Teen Birth Rate Reaches Record Low
The Department of Health Services on Tuesday announced a record-low teen birth rate of 38.1 births for every 1,000 females ages 15 to 19 in 2004, KPBS' "KPBS News" reports. In 2003, 38.9 births were reported for every 1,000 females in that age group (Goldberg, "KPBS News," KPBS, 8/3).
The decrease is the 13th consecutive year of lower teen birth rates in California and represents a 46.3% reduction in California's birth rate since its peak in 1991, according to the DHS report.
The report indicates that:
- Teen birth rates in 2004 decreased in 33 of 58 state counties, including eight of the 10 counties with the largest numbers of teen births;
- Kings County had the highest teen birth rate in 2004 with 71.1 births for every 1,000 females aged 15 to 19;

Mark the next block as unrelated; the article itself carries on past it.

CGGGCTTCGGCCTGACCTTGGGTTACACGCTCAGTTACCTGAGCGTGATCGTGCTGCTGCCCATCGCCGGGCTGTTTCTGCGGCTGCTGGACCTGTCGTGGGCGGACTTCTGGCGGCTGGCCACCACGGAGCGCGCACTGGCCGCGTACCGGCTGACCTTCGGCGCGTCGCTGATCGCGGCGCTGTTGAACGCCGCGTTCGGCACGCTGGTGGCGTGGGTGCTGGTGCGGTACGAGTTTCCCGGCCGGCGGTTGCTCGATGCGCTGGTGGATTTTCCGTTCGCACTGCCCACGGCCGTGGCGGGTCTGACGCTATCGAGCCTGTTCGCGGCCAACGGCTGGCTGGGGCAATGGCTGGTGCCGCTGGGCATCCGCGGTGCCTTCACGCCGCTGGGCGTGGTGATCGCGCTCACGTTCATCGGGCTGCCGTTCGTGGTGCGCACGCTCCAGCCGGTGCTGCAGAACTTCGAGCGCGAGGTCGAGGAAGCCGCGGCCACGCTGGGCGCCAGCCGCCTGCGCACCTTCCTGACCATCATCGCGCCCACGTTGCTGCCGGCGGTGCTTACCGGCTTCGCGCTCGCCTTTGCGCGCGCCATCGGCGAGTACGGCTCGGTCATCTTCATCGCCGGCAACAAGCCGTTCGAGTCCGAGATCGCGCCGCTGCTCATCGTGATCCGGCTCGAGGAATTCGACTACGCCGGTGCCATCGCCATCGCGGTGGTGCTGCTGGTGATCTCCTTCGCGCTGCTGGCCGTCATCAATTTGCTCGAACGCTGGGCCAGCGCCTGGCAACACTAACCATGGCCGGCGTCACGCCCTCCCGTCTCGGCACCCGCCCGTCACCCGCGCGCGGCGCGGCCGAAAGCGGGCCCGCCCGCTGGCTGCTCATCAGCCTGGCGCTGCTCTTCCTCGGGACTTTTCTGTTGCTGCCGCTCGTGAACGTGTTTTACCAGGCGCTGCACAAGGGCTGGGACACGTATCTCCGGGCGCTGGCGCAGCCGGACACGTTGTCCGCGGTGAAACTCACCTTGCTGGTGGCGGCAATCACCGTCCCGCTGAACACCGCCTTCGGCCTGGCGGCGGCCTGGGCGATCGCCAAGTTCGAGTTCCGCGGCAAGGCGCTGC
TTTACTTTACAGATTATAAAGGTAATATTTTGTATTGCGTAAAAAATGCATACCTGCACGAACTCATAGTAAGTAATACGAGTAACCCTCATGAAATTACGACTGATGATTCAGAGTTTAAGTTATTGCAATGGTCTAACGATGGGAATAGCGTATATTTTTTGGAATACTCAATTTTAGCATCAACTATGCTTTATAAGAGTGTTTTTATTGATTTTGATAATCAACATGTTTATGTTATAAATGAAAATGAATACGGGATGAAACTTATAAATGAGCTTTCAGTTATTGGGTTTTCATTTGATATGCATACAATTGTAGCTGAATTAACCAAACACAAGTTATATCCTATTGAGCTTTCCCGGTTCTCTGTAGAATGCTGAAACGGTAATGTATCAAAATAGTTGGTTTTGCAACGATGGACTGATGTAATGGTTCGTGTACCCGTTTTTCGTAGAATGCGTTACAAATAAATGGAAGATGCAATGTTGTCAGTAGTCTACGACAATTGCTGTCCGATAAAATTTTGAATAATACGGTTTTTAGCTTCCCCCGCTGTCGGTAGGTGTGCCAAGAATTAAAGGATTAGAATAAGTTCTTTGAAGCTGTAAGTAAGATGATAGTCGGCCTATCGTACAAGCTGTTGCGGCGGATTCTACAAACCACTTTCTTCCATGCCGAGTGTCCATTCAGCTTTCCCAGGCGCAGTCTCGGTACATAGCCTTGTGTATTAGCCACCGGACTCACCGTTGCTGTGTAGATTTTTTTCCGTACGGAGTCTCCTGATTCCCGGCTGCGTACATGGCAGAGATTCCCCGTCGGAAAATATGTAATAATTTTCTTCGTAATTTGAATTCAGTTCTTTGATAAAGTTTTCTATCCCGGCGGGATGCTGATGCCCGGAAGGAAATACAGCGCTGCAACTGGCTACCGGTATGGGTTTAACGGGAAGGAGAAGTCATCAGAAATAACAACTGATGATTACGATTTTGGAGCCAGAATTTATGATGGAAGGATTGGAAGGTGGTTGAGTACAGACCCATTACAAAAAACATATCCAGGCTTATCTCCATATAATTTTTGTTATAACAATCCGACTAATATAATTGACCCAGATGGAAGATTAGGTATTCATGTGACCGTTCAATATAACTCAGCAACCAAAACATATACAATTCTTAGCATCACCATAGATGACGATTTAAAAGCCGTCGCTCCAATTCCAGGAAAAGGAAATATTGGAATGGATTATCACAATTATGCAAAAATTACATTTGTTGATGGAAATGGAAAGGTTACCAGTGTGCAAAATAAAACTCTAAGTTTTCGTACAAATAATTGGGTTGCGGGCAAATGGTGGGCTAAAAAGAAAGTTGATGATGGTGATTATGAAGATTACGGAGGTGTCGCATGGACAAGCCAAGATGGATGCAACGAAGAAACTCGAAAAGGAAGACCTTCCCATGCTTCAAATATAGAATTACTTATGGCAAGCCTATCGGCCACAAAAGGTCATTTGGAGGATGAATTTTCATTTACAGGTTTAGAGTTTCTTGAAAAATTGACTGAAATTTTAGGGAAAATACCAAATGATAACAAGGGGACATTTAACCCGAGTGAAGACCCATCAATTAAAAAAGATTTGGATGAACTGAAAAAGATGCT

- Marin County had the lowest rate with 12 births per 1,000 females in that age group;
- Teen birth rates declined among all ethnic groups;
- Hispanic teens continue to have the highest birth rate, although the rate is declining; and
- Asian/Pacific Islander teens continue to have the lowest teen birth rate.
Gov. Arnold Schwarzenegger (R) said that lower teen birth rates result in increased high school graduation rates, fewer children placed in foster care and reduced public assistance program costs for state taxpayers. DHS estimates that teen births cost California residents $1.4 billion annually (Eureka Times-Standard, 8/2).
The complete transcript of the KPBS report is available online. The complete segment is available online in RealPlayer. This is part of the California Healthline Daily Edition, a summary of health policy coverage from major news organizations. Sign up for an email subscription.